11 : prime          :      1        :
       12 : super perfect  :     16        : 2, 3, 4, 6 
    
    Programming Hint:
    • In addition to the earlier notes for this problem, one might consider a recursive fucntion for printing part of a row in the table.

Word-Find Puzzle

  1. [approximately 14 points] This exercise is based on a programming problem by Marge Coahran.

    This problem asks you to write a program that solves a "word-find" puzzle similar to puzzles that can be found in newspapers and magazines. An example is given below.

    The input data for your program will be a 16 x 16 grid of characters (the puzzle board) followed by a list of words. The object of the puzzle is to search the puzzle board for the words in the word list. Words may appear in the puzzle board horizontally or vertically (but not diagonally). Horizontal words will run left to right; vertical words will run top to bottom. Words will not "wrap around" in either direction, so for example, a word could not occupy columns {15,16,1,2}. Each word will appear at most once in the puzzle board.

    An example data file is available at for your use, but your program should work on any input file that conforms to the following specifications.

    Puzzle Specifications

    The puzzle board will be given first. It will consist of a matrix of 16 x 16 upper-case letters, with a single space between each character on each row. Next the file will contain a list of upper-case words, each on a separate line, and each of which could fit within the puzzle board. The number of words is not specified, so your program should read until the end of the file is reached. There will be no blank lines anywhere in the file.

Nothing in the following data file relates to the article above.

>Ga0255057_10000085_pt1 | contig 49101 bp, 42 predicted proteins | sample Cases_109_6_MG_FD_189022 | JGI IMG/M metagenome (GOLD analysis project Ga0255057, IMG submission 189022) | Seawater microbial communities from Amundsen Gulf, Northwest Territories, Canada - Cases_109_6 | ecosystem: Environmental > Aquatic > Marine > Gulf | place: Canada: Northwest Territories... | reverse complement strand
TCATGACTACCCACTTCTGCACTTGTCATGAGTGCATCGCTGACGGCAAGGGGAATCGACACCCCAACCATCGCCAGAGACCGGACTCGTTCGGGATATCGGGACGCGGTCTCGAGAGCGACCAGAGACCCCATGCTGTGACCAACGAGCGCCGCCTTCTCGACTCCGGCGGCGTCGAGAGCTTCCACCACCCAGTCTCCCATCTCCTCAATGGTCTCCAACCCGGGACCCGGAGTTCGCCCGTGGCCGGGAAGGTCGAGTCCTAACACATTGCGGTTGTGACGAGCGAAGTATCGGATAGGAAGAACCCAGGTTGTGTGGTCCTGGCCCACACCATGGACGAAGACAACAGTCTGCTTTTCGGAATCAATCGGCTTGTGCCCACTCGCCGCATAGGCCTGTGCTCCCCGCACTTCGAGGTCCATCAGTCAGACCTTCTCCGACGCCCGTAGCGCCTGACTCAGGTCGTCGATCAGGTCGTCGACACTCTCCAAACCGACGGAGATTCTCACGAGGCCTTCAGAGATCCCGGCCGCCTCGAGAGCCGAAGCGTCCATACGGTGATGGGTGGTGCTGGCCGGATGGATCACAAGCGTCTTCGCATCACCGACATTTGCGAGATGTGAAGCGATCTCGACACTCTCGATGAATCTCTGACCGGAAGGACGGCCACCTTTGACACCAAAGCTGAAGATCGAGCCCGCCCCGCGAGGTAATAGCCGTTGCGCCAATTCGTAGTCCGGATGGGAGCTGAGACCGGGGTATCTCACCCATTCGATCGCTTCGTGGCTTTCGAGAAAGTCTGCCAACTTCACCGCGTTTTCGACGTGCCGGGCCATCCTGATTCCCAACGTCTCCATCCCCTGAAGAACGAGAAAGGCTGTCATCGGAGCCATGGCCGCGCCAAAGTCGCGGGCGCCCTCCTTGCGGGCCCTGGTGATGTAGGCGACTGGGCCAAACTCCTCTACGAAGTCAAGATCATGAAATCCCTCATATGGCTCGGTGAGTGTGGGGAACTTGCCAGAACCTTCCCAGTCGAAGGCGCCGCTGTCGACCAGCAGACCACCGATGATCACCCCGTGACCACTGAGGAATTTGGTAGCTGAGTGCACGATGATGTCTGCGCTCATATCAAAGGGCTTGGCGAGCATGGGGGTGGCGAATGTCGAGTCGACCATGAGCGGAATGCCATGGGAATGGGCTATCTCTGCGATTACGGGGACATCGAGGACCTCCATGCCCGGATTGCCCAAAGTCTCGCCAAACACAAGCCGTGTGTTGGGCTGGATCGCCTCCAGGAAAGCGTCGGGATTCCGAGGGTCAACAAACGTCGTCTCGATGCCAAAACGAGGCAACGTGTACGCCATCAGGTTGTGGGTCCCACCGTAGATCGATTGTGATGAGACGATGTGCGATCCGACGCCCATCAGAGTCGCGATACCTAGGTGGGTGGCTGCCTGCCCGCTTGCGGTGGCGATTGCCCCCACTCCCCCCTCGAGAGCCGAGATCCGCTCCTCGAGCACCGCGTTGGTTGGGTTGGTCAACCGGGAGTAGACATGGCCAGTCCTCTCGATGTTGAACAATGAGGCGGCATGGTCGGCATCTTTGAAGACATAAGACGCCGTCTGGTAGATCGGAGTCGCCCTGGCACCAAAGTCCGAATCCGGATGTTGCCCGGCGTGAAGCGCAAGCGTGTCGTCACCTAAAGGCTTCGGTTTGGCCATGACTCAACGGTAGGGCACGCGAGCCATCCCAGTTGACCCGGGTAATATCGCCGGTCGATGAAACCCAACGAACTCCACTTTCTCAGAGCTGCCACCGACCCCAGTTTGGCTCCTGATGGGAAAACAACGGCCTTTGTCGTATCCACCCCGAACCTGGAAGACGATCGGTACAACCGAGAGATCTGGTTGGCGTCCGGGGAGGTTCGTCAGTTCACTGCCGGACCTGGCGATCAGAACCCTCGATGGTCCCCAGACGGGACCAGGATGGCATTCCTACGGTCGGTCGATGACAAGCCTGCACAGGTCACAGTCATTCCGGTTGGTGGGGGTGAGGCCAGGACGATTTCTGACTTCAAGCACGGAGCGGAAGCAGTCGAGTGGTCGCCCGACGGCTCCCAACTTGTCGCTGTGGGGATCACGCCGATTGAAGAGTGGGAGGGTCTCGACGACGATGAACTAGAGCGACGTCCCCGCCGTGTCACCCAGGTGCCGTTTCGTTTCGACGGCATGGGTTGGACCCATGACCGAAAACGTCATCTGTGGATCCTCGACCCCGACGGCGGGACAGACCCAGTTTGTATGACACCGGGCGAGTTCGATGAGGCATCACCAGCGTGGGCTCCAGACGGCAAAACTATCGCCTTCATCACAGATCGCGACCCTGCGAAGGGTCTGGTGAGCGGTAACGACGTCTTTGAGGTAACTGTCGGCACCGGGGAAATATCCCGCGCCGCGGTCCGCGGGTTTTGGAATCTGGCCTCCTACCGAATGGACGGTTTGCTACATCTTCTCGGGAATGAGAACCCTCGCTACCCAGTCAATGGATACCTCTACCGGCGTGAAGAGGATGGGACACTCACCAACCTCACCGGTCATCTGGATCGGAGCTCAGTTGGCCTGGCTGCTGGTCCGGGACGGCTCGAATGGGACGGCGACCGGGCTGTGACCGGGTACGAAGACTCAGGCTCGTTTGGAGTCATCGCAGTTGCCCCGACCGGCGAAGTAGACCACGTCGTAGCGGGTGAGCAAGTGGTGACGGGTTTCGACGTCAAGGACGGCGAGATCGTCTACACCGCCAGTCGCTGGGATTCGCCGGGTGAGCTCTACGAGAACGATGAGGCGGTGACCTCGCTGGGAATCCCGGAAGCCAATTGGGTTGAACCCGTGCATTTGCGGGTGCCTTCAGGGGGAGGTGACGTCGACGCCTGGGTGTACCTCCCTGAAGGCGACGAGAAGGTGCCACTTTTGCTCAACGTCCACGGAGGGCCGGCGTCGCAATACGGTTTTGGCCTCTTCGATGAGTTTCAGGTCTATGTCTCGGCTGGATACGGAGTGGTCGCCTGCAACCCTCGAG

Your program should specify the input file name as a command-line parameter, and the program should print the name of the file as part of its output.

    Your program should output a "key" to the word-find puzzle as shown in the example below. Essentially, the key is a copy of the puzzle board matrix that contains only the words which your program has found. All other characters of the board should be removed.

    Anti-hint: There are C library functions called strstr(), strchr(), and strrchr(), which you are NOT ALLOWED to use in this program. These functions would take away too much of your fun.

    Test Cases

    As part of your write up, please describe a set of cases that would be appropriate for testing this program. (Since designing these puzzles is non-trivial, you need not submit a puzzle of your own containing your tests, but describe what situations you would want to test.) It would also be wise of you to modify the example below if there are test cases missing from it, to allow you to thoroughly test your code.

    An (overly-simplified) list of test cases might look something like this:

    • include a horizontal word
    • include a vertical word

    Example

    Consider the input:

    
    G R N L R S Y S T E M E E O M R
    O C O M P U T E R E H I A I C U
    R A I M P R O G R A M A N R R R
    Q M E M O R Y A N T C R N T T M
    L A O N E T W O R K R O H H E U
    G T R Y S T R I N G I A E G Q E
    R R R N E A N Y L Y I L E E U R
    T R P T A R E C O S S G I T A A
    R L T P A R N A G O M E R U T S
    E I H H T A G L I K L B S R I C
    N T E Y T Y I C C M C R M I O H
    Y R O S A H N U U G R A E D N E
    P G R I N N E L L U U C A R S M
    C G Y C E K E U R S S B A S L E
    C N S S R E R S O U R R T P R B
    C N P O C N R M R U A I G A S O
    THEORY
    STRING
    ARRAY
    APPLE
    GRINNELL
    COMPUTER
    PHYSICS 
    CALCULUS
    ALGEBRA
    TIGER 
    SCHEME 
    NETWORK